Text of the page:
(b Dublin, 1852; d Bath, Jan 13, 1891).
Irish architect, active in South Africa. He was articled to the firm of Lanyon, Lynn and Lanyon of Dublin and Belfast at the age of 15, serving an apprenticeship for 5 years. The firm was dissolved in 1872 and Dudgeon joined William Henry Lynn as manager and chief assistant. He left towards the end of 1875, travelled for 12 months and arrived in Durban in January 1877. Only 6 of the 44 buildings designed or altered by him are extant. They encompass a variety of building types and styles. The major source of inspiration for the Standard Bank (1878–83) in Pietermaritzburg was Charles Lanyon’s Head Office of the Northern Bank (1851–2) in Belfast. The potential of the salmon-pink Pietermaritzburg brick is fully exploited in a stripped classical building with a central portico in antis.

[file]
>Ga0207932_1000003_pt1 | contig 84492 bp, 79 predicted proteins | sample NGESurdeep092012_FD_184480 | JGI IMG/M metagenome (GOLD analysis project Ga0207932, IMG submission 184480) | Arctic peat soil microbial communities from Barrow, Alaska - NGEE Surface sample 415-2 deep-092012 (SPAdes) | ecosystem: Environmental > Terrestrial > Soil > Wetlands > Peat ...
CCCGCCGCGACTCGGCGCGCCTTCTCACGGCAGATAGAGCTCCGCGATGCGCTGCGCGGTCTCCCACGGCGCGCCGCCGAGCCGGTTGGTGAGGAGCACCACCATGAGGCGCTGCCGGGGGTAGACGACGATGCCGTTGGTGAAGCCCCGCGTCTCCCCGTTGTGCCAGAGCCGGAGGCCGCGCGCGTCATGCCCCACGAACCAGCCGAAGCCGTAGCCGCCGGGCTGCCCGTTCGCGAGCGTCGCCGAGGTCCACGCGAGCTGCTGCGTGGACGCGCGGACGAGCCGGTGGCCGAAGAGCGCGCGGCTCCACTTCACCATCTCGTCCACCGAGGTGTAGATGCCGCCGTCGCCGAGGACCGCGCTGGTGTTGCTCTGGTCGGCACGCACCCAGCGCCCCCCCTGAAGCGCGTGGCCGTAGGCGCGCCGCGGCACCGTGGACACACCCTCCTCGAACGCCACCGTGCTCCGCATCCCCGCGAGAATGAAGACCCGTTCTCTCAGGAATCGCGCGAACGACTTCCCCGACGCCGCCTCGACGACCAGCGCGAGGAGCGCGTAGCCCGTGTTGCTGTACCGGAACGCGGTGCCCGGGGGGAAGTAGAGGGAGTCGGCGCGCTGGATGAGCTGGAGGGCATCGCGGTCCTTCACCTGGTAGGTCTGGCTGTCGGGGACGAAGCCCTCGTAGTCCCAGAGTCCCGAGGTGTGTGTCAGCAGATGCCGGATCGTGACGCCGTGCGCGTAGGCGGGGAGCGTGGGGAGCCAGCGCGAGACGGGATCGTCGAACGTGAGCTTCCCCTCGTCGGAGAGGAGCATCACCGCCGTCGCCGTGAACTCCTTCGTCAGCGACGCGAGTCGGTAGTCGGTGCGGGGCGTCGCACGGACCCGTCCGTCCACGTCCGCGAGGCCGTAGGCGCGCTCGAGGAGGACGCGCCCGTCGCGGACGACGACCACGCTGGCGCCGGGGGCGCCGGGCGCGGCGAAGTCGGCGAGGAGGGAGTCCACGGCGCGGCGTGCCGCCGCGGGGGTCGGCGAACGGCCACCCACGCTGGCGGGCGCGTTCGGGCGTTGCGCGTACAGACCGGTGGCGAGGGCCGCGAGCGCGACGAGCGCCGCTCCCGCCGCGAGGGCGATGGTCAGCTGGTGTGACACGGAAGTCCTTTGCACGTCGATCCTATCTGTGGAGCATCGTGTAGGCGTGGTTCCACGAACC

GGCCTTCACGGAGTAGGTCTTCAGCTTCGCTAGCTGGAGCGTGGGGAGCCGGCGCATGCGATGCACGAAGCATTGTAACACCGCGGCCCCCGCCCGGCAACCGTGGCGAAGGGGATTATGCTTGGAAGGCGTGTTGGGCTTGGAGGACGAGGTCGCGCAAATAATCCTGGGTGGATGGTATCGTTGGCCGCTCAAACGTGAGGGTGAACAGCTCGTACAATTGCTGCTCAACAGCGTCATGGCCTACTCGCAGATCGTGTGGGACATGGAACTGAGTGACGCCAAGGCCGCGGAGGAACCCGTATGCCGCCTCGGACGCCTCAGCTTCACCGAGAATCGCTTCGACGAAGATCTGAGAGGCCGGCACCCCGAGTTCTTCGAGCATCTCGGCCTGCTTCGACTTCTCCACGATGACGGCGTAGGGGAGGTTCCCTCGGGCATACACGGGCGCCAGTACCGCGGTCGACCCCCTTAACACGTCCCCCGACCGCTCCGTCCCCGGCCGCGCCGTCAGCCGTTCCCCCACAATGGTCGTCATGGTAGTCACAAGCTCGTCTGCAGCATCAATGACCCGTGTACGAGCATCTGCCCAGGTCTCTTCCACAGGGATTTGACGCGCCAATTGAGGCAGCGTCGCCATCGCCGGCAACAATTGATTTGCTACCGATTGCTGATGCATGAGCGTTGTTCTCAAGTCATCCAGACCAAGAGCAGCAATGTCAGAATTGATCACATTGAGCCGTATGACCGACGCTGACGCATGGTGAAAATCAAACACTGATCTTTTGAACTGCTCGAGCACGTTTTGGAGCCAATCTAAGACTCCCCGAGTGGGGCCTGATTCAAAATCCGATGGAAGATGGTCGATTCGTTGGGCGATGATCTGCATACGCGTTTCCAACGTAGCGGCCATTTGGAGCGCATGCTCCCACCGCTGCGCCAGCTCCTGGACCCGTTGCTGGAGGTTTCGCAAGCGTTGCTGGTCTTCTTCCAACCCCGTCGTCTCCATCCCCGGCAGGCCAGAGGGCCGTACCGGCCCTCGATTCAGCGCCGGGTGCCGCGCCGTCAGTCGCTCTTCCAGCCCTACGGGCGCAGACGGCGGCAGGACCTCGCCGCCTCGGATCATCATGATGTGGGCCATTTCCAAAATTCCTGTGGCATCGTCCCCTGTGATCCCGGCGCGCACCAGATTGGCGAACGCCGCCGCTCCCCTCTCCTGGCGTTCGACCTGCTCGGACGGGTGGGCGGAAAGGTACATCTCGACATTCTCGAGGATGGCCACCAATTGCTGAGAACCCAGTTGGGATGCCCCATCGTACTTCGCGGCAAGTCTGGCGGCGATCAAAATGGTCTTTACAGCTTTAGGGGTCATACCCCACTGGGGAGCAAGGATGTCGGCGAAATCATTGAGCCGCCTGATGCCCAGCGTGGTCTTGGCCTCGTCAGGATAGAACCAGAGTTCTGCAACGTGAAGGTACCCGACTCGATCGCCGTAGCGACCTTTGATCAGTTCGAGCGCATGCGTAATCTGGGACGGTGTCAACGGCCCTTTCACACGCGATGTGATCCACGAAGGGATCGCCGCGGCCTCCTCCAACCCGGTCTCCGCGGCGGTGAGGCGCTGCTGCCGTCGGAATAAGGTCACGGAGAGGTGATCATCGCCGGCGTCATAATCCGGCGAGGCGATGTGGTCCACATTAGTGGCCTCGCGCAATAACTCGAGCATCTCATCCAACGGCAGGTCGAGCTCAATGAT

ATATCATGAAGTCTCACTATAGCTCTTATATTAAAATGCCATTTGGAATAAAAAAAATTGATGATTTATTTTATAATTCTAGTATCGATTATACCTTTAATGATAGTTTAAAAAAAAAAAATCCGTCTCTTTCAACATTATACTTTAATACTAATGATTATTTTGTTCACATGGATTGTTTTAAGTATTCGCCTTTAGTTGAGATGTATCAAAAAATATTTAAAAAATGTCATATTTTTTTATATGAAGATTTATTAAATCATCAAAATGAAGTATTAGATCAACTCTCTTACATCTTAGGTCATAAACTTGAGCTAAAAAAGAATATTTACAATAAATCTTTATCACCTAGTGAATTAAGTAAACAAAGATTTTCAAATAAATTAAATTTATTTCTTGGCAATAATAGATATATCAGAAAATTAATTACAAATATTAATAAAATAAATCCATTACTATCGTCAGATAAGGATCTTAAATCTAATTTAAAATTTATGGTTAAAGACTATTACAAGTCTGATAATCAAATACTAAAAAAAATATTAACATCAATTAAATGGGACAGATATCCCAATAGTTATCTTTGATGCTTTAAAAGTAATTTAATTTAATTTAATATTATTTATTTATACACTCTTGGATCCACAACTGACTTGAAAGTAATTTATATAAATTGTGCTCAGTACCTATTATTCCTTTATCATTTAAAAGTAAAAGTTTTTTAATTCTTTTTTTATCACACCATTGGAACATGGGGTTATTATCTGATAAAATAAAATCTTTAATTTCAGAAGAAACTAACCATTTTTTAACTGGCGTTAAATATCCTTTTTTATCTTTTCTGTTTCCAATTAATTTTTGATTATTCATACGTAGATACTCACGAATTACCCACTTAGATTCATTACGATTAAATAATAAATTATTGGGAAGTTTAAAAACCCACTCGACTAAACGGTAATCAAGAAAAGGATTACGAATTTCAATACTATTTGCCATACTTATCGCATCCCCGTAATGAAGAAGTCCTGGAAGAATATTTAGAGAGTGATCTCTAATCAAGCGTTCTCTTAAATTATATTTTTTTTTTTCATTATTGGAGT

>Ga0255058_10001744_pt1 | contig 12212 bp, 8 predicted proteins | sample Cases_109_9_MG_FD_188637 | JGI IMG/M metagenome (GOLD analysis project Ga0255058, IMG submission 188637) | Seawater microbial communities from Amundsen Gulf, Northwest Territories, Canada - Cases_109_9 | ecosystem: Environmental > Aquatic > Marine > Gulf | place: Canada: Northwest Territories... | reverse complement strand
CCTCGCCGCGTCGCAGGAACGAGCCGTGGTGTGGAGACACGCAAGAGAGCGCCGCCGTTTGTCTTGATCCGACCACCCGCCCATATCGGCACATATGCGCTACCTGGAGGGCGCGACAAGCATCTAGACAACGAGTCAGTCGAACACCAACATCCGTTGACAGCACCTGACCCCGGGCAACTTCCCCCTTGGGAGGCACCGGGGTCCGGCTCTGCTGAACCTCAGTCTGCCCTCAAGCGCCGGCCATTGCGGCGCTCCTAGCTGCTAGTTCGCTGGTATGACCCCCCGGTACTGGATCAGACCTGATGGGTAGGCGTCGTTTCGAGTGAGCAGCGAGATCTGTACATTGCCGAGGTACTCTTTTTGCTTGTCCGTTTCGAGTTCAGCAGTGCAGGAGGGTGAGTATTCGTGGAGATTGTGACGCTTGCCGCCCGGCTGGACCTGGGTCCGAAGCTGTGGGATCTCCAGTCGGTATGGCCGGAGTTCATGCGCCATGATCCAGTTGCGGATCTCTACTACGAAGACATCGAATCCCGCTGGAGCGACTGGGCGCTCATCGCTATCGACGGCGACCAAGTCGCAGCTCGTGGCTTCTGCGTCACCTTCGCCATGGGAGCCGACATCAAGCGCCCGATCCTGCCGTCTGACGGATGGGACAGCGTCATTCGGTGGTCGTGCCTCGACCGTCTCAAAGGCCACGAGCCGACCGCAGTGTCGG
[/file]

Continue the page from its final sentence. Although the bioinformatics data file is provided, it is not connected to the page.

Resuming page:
Dudgeon won the competition for Durban Town Hall (1882–5). The building comprises a hexastyle Corinthian portico with flanking wings and a tower rising behind it. Although it was based on British prototypes, Dudgeon made concessions to the climate in the large size and convenience of areas, in the attention paid to ventilation and in the loggia protecting the north façade from the sun. For Maritzburg College (...